The starting IV dosage was 0.5 mg/kg, but a significant change in symptoms was observed only after a slightly higher dose (0.75 mg/kg). This suggests that individuals who did not respond to IN- S- ketamine may require slightly higher than average dosing of ketamine. Prior data have not revealed clear dose- dependent effects of ketamine on average, but it seems plausible that some individuals may require higher dosages to achieve an efficacious response.

The added benefit of IV- ketamine may be related to the presence of the (R)- enantiomer in the IV racemic ketamine formulation we used, or to the fact that it may produce antidepressant effects via AMPA- receptor modulation instead of NMDA receptor modulation.

Our data suggests that IV- (R,S)- ketamine is more effective than IN- S- ketamine, but we did not blind Veterans ahead of time.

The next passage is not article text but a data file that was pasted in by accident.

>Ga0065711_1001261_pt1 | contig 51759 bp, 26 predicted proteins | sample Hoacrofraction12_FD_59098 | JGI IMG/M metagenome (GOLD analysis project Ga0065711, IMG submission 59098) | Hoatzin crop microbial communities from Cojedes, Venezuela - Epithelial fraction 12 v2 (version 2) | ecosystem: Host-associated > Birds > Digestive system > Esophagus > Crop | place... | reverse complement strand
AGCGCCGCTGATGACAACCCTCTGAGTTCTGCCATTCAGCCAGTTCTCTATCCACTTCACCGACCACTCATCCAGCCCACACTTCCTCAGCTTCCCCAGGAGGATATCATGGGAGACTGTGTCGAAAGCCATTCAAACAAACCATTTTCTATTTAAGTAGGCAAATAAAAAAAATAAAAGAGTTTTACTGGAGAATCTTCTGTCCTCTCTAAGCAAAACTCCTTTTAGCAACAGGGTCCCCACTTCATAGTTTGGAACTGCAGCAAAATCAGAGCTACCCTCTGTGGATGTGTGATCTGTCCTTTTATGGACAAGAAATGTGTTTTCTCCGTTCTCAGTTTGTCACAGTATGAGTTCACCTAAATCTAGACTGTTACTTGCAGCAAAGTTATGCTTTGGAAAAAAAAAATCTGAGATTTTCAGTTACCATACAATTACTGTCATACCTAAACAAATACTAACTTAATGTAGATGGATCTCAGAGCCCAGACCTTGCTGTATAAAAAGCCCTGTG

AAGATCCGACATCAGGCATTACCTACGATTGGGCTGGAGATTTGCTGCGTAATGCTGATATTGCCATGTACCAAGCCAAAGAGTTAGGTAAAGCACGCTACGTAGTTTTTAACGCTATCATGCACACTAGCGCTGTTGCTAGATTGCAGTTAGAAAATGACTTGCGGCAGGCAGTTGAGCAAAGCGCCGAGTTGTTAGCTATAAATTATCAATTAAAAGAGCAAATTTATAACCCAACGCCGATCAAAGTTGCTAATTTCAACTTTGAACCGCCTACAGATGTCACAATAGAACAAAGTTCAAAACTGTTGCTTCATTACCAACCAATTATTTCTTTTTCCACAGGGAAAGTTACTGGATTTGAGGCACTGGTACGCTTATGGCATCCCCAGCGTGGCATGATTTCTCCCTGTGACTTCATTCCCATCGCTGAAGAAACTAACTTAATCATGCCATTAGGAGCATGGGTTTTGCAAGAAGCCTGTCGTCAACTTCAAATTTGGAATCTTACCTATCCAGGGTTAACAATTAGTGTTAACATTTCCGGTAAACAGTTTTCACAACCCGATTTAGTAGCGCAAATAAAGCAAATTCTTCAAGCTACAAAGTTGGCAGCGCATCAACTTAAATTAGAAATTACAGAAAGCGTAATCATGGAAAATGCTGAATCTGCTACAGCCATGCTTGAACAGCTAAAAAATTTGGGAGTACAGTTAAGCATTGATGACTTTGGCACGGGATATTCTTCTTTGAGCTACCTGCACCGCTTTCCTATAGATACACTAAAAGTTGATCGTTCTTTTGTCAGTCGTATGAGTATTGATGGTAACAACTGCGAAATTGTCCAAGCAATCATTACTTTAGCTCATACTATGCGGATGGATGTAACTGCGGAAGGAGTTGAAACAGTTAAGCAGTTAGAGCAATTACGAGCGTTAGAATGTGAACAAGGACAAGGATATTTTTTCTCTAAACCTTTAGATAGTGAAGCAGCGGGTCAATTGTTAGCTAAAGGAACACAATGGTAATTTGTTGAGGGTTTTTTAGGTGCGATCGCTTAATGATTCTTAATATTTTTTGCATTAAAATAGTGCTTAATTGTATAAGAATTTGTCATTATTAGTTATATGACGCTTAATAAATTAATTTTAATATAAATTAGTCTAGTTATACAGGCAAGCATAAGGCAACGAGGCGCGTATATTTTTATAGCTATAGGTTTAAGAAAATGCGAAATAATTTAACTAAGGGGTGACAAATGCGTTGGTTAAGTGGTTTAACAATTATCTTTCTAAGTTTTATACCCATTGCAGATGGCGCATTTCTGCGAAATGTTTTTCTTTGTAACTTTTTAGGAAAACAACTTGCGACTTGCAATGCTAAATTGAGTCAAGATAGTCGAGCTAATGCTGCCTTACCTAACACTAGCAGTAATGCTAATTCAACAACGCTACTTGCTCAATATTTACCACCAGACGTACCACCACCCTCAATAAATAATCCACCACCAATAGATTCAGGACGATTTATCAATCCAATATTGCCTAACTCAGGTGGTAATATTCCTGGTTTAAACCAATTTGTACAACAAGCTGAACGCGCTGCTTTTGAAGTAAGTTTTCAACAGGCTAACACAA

Although this case series reflects a relatively small and very specific sample of patients, it is possible that IV- R,S- ketamine is more effective than IN- ketamine, and that a double- blinded randomized controlled trial comparing the two treatment options would be needed to determine this. We cannot conclude that IV- ketamine is more effective than IN- (S)- ketamine, but we believe the data provides initial support for this hypothesis.

In sum, we found some evidence that IV- (R,S)- ketamine significantly improves depression and PTSD symptoms more than intranasal (S)- ketamine alone, and that it may be a reasonable option for some individuals.


This work was supported by the Department of Veterans Affairs, Veterans Health Administration, and the National Institute of Mental Health.